Administration of intravenous immunoglobulin (IVIG) in vivo-down-regulatory effects on the IL-1 system


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Abstract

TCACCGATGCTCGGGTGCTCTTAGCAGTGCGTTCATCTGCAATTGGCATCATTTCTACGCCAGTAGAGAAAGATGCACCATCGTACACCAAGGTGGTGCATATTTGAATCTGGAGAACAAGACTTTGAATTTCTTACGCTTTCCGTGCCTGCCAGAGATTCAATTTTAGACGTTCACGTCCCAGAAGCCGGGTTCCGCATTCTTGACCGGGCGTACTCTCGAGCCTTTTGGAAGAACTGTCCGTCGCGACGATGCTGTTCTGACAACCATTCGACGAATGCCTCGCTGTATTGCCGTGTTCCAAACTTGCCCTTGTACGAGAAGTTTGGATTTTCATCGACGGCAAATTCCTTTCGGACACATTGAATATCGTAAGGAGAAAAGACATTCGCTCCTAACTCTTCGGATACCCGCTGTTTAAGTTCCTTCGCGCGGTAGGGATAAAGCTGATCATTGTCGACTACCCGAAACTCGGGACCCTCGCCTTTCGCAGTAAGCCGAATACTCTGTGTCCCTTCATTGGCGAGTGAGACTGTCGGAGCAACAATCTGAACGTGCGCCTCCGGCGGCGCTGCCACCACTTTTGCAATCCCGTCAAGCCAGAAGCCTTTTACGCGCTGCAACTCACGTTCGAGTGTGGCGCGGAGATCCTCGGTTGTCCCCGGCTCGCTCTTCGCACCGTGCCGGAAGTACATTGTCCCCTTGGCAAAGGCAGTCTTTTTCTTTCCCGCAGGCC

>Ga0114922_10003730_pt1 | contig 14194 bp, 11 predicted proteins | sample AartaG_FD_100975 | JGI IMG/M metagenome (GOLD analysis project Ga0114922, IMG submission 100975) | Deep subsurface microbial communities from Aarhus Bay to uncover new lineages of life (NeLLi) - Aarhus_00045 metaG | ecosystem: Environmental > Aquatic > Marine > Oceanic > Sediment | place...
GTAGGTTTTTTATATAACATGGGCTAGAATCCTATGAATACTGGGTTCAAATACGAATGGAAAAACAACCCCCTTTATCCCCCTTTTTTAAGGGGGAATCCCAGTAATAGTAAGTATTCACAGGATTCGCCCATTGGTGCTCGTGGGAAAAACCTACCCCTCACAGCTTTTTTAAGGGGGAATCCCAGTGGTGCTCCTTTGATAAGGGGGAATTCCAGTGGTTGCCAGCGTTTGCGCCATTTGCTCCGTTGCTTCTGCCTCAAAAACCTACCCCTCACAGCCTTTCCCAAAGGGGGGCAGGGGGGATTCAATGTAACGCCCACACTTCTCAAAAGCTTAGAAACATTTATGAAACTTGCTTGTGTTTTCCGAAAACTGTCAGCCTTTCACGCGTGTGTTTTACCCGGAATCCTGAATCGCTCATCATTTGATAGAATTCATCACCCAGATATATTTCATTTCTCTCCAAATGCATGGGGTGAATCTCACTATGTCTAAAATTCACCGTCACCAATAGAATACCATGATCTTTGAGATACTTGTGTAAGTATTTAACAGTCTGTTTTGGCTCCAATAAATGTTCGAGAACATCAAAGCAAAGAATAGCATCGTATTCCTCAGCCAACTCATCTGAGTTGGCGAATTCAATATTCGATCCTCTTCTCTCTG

SUMMARYModulation of the cytokine network may be of importance for the beneficial effects of therapy with IVIG seen in a wide range of immune-mediated disorders. In the present study we investigate the effect of IVIG administration in vivo on the IL-1 system in 12 patients with primary hypogammaglobulinaemia. Before IVIG infusion these patients had significantly elevated levels of IL-1α and IL-1β both in plasma and in supernatants from peripheral blood mononuclear cells (PBMC) compared with healthy controls. After one bolus infusion with IVIG (0·4 g/kg) we found a significant change in the profile of the components of the IL-1 system: a marked increase in levels of IL-1 receptor antagonist (IL-1Ra) and neutralizing antibodies against IL-1α, a moderate decrease in levels of IL-1α, IL-1β and soluble (s) IL-1 receptor type I and a significant increase in sIL-1 receptor type II levels. These changes were found both in plasma and in PBMC isolated after IVIG administration. Furthermore, pooled serum obtained after IVIG infusion suppressed lipopolysaccharide- and staphylococcal enterotoxin B-stimulated, but not phorbol myristate acetate-stimulated, release of IL-1α and IL-1β from PBMC isolated from healthy controls. Finally, these changes in circulating levels of various IL-1 modulators after IVIG infusion appeared to cause a significantly impaired ability of IL-1 to stimulate PBMC for tumour necrosis factor-alpha release. Our findings suggest that IVIG administration may not only down-regulate the activity in the IL-1 system, but also hamper IL-1 stimulation of PBMC.

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